I have been given prednisone twice. It was only so-so for the problems for which it was prescribed, but while I was taking it, my arthritis completely went away. I was told I can't take it long-term because of side effects. Is there any way to get the benefits without the bad parts?
Corticosteroids such as prednisone are powerful anti-inflammatory agents, which is why they are used to treat everything from asthma to poison ivy. They can ease the pain of arthritis, but at a price. Long-term use may trigger fluid retention, potassium loss, high blood pressure, insomnia, mood swings, osteoporosis, weight gain, glaucoma, cataracts and diabetes. There is no way to eliminate these risks.
I have always been very sensitive to cold medicines. At even half the recommended dosage, I experience strong reactions, and even nighttime cold medicines make me hyper.
Why do some people get drowsy when they take these remedies?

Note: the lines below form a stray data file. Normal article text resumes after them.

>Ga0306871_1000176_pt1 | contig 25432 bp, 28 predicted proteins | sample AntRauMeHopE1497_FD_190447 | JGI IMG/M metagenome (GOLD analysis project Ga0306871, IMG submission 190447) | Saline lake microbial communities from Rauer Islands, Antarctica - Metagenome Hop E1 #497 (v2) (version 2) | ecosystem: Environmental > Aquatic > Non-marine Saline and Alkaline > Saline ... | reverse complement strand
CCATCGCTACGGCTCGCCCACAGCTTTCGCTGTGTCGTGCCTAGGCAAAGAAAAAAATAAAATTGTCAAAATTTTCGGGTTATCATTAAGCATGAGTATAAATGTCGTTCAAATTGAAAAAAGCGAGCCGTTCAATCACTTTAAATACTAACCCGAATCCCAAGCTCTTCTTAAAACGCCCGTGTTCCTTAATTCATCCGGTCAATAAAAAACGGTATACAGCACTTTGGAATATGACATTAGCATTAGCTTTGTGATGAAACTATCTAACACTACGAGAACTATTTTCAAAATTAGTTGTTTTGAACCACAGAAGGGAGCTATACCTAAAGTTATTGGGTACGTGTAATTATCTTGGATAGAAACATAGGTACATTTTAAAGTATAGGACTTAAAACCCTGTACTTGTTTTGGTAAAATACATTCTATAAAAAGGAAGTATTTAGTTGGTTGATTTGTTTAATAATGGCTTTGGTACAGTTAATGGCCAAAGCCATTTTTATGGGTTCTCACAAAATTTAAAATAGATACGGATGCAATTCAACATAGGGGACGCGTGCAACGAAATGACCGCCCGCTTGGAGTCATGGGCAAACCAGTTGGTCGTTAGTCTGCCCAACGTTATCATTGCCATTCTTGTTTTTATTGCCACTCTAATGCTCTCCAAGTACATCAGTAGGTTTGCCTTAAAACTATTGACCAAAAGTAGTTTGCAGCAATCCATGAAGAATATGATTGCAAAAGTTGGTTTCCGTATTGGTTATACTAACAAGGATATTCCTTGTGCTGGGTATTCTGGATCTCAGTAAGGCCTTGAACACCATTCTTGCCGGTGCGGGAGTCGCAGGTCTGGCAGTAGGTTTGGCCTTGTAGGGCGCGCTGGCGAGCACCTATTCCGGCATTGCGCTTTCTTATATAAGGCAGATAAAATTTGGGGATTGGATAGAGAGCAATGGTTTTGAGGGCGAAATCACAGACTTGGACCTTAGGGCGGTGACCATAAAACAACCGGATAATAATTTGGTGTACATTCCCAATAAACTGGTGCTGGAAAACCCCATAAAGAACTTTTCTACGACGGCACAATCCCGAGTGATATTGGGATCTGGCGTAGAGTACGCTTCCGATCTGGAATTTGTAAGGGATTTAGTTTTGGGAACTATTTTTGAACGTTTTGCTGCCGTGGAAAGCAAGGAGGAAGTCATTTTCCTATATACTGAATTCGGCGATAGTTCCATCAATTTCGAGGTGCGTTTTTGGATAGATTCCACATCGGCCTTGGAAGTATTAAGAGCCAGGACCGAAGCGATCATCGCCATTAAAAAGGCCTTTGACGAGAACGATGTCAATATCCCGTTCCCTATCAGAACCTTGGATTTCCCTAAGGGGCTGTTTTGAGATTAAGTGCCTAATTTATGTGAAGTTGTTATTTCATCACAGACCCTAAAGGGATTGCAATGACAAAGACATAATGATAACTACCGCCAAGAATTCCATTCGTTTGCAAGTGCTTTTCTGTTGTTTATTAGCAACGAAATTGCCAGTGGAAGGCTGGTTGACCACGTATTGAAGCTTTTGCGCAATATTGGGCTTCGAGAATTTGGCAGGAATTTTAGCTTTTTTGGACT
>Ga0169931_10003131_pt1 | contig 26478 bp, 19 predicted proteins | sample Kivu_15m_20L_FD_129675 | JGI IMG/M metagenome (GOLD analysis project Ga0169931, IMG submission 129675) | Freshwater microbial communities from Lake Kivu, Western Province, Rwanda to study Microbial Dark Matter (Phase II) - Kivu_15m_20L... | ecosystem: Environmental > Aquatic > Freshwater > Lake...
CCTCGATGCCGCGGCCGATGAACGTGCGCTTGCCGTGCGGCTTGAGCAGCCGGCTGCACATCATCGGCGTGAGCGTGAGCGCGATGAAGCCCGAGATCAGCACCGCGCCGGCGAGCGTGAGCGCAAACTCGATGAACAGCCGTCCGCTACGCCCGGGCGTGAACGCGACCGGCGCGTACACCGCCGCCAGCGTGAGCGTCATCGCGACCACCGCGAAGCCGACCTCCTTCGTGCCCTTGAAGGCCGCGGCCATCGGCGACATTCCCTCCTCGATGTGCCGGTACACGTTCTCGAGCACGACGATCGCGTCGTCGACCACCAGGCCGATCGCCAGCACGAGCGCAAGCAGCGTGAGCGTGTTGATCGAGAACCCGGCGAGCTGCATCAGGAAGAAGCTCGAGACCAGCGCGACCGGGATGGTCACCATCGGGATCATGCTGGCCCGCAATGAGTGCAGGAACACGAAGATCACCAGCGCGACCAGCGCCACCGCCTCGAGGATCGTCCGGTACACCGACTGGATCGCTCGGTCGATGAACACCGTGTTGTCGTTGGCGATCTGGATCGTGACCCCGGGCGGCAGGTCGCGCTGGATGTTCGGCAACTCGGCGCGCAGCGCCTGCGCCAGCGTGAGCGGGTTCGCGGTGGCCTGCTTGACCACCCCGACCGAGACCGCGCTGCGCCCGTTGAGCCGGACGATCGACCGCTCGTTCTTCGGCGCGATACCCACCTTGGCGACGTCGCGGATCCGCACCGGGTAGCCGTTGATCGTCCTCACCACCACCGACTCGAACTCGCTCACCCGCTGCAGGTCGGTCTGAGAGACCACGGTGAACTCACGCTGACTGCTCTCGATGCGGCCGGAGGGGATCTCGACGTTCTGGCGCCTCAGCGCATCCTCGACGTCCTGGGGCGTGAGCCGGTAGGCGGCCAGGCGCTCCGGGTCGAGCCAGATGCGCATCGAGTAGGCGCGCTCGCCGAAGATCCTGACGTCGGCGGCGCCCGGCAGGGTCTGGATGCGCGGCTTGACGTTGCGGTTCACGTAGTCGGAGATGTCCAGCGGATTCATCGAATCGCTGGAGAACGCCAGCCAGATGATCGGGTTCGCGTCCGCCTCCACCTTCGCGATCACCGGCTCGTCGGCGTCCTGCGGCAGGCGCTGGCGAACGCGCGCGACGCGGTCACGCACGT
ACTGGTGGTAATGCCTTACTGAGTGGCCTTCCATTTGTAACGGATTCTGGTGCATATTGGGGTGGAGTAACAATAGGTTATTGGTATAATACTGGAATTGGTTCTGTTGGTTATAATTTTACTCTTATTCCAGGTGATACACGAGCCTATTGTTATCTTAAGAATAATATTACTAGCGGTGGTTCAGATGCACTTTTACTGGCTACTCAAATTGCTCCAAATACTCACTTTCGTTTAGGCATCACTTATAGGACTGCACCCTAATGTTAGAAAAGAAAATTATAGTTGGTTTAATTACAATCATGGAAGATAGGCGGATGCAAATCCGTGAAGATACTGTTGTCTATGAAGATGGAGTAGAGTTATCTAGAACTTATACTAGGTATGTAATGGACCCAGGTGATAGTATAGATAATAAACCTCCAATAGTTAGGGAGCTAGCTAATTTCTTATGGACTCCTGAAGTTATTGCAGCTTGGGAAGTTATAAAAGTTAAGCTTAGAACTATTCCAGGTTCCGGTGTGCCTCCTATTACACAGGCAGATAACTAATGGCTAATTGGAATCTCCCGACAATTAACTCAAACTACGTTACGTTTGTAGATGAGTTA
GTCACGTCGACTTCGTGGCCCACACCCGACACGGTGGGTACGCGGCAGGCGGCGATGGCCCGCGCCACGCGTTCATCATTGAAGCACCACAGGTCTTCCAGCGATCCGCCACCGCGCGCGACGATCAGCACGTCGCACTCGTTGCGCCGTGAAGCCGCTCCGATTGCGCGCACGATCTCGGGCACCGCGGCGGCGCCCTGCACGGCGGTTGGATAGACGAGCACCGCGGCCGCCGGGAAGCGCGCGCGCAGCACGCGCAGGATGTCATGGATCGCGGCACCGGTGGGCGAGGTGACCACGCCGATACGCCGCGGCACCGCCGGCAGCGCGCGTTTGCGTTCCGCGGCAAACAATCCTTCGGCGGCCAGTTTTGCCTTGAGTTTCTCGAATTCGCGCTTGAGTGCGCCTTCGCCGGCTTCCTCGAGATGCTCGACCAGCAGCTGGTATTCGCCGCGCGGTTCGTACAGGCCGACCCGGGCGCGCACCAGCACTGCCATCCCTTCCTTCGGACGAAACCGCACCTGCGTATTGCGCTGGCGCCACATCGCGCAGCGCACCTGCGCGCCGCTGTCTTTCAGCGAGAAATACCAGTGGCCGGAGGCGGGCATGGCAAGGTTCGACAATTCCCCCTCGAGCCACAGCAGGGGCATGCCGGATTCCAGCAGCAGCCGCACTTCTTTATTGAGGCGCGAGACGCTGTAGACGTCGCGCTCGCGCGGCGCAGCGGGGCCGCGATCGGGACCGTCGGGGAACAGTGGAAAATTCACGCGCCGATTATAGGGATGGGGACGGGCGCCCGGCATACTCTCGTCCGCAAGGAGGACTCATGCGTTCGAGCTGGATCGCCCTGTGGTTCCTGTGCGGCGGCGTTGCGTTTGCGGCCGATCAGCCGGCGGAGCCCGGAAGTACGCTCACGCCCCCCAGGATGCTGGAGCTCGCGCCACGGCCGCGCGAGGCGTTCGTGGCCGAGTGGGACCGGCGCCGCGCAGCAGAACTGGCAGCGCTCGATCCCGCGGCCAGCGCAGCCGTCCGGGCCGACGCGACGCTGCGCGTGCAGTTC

Cold remedies often contain antihistamines and decongestants. Many people find that drugs like the decongestant pseudoephedrine are very stimulating. Any cold or cough medicine with "D" at the end of the name could pose problems, especially at night.
Antihistamines such as diphenhydramine (Benadryl) or chlorpheniramine (Alka-Seltzer Plus Flu tablets) normally make people drowsy. But many children and some adults react differently. Such drugs stimulate them. Taking antihistamines at night could be counterproductive for such individuals.
Joe Graedon, a pharmacologist, and Teresa Graedon, an expert in medical anthropology and nutrition, can be reached at http://www.peoplespharmacy.com or care of this newspaper.